I think the correct thing to do, but it will require time, is to get a new category added, called white whiskey. Because the product you are making is a whiskey by the general class definition, but it does not fit into any subclass. Their concern seems to be how it is defined relative to others. A color designation would cause the potential conflict with light whiskey, but if I understand correctly, you are not looking to label a clear spirit with minimum cooperage. You are looking to label a spirit with no cooperage, which currently is not called out in any of the descriptions?

#13 Paul Tomaszewski

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Posted 22 June 2011 - 03:48 PM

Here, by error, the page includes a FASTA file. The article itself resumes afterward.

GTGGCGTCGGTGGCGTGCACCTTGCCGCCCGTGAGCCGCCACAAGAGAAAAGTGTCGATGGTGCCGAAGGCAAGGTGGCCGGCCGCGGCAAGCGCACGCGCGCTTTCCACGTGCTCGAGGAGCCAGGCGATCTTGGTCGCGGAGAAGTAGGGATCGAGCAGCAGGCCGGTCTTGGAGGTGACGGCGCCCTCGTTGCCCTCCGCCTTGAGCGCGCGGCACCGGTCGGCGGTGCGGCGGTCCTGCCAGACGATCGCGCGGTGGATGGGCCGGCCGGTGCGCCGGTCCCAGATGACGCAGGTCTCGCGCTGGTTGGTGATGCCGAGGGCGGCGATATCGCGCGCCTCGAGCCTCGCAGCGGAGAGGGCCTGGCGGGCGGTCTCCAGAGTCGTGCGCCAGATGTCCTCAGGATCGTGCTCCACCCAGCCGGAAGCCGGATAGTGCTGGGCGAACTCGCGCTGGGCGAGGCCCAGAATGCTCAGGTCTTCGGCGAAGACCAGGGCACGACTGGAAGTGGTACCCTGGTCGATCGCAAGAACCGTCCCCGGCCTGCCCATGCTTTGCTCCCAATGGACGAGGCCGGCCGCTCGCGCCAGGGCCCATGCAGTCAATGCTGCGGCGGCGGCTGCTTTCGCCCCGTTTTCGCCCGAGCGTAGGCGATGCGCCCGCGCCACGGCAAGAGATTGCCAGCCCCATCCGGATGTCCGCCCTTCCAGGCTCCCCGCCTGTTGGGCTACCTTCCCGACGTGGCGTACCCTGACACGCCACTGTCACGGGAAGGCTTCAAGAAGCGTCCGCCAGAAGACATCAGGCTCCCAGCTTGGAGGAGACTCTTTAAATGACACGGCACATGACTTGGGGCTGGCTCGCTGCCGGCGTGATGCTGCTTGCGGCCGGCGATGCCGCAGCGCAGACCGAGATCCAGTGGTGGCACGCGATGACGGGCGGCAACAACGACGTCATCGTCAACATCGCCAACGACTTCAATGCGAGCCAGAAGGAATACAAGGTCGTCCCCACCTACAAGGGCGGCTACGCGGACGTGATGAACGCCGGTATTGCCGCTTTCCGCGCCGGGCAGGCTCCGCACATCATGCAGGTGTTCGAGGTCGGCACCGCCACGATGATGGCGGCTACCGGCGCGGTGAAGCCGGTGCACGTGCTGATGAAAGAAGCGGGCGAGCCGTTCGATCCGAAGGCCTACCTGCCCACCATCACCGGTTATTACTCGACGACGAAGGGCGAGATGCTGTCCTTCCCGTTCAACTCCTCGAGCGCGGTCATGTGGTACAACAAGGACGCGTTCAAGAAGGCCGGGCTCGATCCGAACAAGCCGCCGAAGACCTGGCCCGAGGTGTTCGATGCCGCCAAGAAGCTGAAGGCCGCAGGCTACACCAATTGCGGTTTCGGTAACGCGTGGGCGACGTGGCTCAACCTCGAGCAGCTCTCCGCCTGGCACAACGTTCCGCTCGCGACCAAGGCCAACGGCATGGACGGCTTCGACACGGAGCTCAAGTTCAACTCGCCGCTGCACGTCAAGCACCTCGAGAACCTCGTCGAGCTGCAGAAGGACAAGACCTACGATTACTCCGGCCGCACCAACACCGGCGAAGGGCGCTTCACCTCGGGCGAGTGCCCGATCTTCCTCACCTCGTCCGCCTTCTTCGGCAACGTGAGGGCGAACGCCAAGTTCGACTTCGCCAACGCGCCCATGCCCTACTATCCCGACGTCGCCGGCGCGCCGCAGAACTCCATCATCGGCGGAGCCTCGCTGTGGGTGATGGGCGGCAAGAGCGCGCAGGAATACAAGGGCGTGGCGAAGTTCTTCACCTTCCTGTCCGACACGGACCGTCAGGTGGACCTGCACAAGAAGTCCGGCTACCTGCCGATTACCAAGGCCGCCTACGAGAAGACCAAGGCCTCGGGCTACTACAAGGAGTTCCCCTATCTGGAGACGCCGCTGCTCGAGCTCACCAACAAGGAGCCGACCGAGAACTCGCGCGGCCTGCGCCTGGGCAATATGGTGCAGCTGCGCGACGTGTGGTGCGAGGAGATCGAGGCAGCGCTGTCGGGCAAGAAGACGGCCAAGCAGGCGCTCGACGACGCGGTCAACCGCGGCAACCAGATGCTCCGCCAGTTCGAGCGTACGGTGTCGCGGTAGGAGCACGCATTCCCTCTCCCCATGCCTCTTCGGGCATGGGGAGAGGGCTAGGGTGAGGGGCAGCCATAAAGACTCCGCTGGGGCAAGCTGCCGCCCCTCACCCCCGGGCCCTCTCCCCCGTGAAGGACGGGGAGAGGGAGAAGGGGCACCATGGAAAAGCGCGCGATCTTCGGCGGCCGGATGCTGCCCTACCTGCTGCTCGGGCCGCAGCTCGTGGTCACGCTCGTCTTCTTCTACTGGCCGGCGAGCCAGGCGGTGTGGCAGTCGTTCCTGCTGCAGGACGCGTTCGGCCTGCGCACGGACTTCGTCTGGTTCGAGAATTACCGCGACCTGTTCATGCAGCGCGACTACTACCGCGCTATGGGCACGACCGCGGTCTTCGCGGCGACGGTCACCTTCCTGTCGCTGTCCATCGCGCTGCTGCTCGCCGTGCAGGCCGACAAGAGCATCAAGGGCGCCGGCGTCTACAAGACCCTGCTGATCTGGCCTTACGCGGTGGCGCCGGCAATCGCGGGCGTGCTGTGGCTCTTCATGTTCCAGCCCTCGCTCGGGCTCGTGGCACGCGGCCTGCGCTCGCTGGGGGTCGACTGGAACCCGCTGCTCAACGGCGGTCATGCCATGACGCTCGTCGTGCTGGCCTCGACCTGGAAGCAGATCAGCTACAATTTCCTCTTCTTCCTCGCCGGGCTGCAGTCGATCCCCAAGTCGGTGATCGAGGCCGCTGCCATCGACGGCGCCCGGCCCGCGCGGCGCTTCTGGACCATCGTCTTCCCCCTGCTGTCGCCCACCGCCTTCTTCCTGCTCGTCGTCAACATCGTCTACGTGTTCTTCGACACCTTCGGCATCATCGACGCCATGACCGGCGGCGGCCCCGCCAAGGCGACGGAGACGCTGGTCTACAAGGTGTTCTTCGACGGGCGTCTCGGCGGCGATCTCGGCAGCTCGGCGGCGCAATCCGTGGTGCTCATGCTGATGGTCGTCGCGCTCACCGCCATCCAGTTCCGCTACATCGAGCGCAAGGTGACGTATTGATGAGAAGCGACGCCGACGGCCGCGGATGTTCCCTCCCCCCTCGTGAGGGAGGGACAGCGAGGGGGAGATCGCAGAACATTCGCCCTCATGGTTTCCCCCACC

Okay, don't want to beat anyone up too much, but whisk(e)y is a grain distillate, distilled at the right proof (I think we all know that part), aged in oak containers (unless it's corn whiskey, than it doesn't have to be aged in oak but if it is it MUST be used, charred or toasted oak). For it to be bourbon, it's just like any other whiskey, technically when the grain distillate hits the wood, it hypothetically could be called bourbon. In order to use the "straight" designation prior to any whiskey at all (including corn), it MUST BE AGED FOR AT LEAST TWO YEARS. Now, according to the folks at the TTB that I've talked to, there is no requirement to put "corn" in front of "whiskey," just like there is no requirement to put any other designation prior to "whiskey" if it legally can be called "whiskey." If the product that you are making can legally be called any whiskey at all, you are only required to put "whiskey" on the label. The hangup here is twofold, some of which has been discussed at length on other postings: